Newport festival tribute delightfully lacks surprises |

Newport festival tribute delightfully lacks surprises

With a lineup that includes trumpeter Randy Brecker and singer Karrin Allyson, it was no surprise the Newport: Now 60 show at the Manchester Craftsmen’s Guild was more than simply a tribute.

It also was a concert filled with a similar — and delightful — lack of surprises.

It was no surprise, for instance, that Allyson could do a lovely version of “Round Midnight.” Or that Brecker could roam through Thelonious Monk’s “Brakes Sake.” Or that Anat Cohen could get the hall cheering after her blistering solo on “La Vie en Rose.”

Doing two shows at the guild Feb. 15, the all-star band offered a tribute to the 60 years of the Newport Jazz Festival. But it did that by showing off its own strengths.

Brecker has been a force in jazz for decades, while Cohen has established herself only in the past 10 years as perhaps the leading clarinetist in the genre. Put them together and surround them with Allyson, pianist Bruce Barth, guitarist Mark Whitfied, drummer Clarence Penn and bassist Larry Grenadier and you get a group whose talents override any difference in age.

Their music roamed through the adventurous sounds of Ornette Coleman on “Blues Connotation” to “Never Let Me Go,” dominated by Allyson’s voice.

But the manner in which they presented the music was almost as important at the variety or their skills. “Round Midnight” was a duo of Allyson and Grenadier. Whitfield did “Midnight Sun” solo. Grenadier led a trio verison of “Pettiford” with Barth and Penn.

The most powerful moments of the night, of course, were when they played as a septet. In those numbers, Allyson often joined in almost as a third horn. That was obviously true in the wordless “Blues Connotation” and, on “Can’t We Be Friends,” she joined Cohen on tenor saxophone in a riff behind Barth’s solo.

Easily the best instrumental moment of the night was Cohen on “La Vie en Rose.” She is a clarinetist with speed, tone and seemingly endless improvisational thought, all of which showed on her long outing.

The band ended the first show with a rousing version of “Yeah, Yeah” and then came back to the stage for a gentle version of “Squeeze Me.”

Sometimes encores are just a little too much. Even with this band.

Bob Karlovits is a staff writer for Trib Total Media. He can be reached at [email protected] or 412-320-7852.

TribLIVE commenting policy

You are solely responsible for your comments and by using you agree to our Terms of Service.

We moderate comments. Our goal is to provide substantive commentary for a general readership. By screening submissions, we provide a space where readers can share intelligent and informed commentary that enhances the quality of our news and information.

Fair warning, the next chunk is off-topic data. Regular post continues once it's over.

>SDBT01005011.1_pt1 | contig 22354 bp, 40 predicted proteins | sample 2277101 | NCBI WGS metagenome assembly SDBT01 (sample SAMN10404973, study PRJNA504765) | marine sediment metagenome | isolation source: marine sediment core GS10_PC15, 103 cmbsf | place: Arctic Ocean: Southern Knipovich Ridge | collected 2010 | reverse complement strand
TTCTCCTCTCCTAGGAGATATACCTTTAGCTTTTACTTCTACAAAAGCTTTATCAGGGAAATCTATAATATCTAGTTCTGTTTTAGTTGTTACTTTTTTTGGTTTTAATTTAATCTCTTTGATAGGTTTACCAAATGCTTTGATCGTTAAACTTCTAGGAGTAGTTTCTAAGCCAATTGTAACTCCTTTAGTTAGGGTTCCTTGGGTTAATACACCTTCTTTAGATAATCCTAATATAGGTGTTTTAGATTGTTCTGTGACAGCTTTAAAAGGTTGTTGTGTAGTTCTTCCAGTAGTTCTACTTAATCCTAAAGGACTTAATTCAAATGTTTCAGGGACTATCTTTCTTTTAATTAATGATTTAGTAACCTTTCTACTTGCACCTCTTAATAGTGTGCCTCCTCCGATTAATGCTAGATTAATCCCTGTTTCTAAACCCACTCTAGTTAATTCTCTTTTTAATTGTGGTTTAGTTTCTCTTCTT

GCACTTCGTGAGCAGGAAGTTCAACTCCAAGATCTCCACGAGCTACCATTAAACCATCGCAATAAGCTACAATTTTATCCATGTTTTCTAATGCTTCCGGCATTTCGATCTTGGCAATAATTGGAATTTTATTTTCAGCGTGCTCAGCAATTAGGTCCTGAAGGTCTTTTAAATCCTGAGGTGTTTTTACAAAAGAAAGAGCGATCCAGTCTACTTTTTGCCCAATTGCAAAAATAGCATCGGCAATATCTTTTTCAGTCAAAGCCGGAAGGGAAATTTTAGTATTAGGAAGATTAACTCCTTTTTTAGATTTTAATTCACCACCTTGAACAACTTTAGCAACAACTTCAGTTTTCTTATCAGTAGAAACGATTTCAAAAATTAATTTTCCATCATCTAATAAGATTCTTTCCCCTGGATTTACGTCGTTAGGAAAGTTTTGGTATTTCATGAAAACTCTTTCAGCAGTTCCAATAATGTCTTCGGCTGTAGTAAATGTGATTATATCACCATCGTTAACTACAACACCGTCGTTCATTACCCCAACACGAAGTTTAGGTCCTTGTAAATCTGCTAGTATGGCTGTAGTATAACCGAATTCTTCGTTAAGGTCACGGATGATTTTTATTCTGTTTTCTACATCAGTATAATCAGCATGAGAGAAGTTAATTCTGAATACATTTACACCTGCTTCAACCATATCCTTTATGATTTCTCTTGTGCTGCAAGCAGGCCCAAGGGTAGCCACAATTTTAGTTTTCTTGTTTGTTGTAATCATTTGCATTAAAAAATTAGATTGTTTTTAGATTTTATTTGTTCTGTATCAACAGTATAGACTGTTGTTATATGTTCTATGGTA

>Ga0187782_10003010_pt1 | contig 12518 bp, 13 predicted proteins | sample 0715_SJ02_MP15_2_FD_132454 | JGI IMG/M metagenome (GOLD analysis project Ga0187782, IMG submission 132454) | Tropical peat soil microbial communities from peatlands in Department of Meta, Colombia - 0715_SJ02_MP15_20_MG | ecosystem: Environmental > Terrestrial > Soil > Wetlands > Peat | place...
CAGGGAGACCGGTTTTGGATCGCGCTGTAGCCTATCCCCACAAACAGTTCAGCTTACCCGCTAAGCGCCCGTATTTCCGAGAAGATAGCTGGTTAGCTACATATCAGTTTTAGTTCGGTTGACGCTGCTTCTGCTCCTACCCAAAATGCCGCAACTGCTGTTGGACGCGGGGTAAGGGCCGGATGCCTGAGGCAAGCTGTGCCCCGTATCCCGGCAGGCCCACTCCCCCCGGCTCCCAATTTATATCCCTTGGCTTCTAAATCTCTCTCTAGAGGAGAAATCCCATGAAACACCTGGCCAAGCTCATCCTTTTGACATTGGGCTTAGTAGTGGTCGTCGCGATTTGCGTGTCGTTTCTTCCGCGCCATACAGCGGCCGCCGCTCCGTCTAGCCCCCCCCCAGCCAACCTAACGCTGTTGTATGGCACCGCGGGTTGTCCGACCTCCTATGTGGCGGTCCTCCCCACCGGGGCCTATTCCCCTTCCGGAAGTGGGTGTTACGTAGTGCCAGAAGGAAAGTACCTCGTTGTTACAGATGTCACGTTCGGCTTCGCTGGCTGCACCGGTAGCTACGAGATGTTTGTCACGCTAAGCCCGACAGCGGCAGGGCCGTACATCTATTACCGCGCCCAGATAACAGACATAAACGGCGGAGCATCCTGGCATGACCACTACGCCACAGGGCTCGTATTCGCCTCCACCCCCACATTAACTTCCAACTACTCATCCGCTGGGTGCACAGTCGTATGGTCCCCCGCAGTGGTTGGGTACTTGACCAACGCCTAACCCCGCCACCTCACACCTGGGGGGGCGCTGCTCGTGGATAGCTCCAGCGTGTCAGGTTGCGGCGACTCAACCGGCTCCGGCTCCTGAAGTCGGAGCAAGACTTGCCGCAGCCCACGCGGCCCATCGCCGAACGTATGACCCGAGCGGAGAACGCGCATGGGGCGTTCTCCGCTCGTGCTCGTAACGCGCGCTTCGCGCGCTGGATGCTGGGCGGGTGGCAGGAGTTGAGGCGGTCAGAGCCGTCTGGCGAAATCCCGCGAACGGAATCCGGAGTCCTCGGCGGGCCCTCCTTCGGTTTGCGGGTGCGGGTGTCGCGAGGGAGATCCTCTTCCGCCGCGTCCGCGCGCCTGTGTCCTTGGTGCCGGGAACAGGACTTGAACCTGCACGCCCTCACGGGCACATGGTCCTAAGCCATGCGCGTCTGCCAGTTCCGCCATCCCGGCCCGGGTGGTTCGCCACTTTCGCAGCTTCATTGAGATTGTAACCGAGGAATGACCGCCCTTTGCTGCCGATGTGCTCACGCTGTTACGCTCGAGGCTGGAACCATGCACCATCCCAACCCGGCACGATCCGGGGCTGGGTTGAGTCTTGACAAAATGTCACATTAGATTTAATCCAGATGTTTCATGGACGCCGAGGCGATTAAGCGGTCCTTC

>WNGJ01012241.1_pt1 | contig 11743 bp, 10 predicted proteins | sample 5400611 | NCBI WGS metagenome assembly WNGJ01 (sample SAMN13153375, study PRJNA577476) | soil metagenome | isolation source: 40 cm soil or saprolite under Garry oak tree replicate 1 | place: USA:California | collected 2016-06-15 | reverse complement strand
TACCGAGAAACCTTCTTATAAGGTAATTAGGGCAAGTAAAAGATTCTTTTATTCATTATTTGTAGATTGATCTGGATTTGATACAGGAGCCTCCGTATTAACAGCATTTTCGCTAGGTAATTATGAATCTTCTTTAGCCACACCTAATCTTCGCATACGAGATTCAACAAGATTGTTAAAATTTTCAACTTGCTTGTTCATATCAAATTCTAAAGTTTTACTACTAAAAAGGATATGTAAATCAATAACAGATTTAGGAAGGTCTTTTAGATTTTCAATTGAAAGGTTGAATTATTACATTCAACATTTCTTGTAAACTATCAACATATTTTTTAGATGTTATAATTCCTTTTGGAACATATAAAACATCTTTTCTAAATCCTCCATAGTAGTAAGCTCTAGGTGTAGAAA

While most comments will be posted if they are on-topic and not abusive, moderating decisions are subjective. We will make them as carefully and consistently as we can. Because of the volume of reader comments, we cannot review individual moderation decisions with readers.

We value thoughtful comments representing a range of views that make their point quickly and politely. We make an effort to protect discussions from repeated comments either by the same reader or different readers

We follow the same standards for taste as the daily newspaper. A few things we won't tolerate: personal attacks, obscenity, vulgarity, profanity (including expletives and letters followed by dashes), commercial promotion, impersonations, incoherence, proselytizing and SHOUTING. Don't include URLs to Web sites.

We do not edit comments. They are either approved or deleted. We reserve the right to edit a comment that is quoted or excerpted in an article. In this case, we may fix spelling and punctuation.

We welcome strong opinions and criticism of our work, but we don't want comments to become bogged down with discussions of our policies and we will moderate accordingly.

We appreciate it when readers and people quoted in articles or blog posts point out errors of fact or emphasis and will investigate all assertions. But these suggestions should be sent via e-mail. To avoid distracting other readers, we won't publish comments that suggest a correction. Instead, corrections will be made in a blog post or in an article.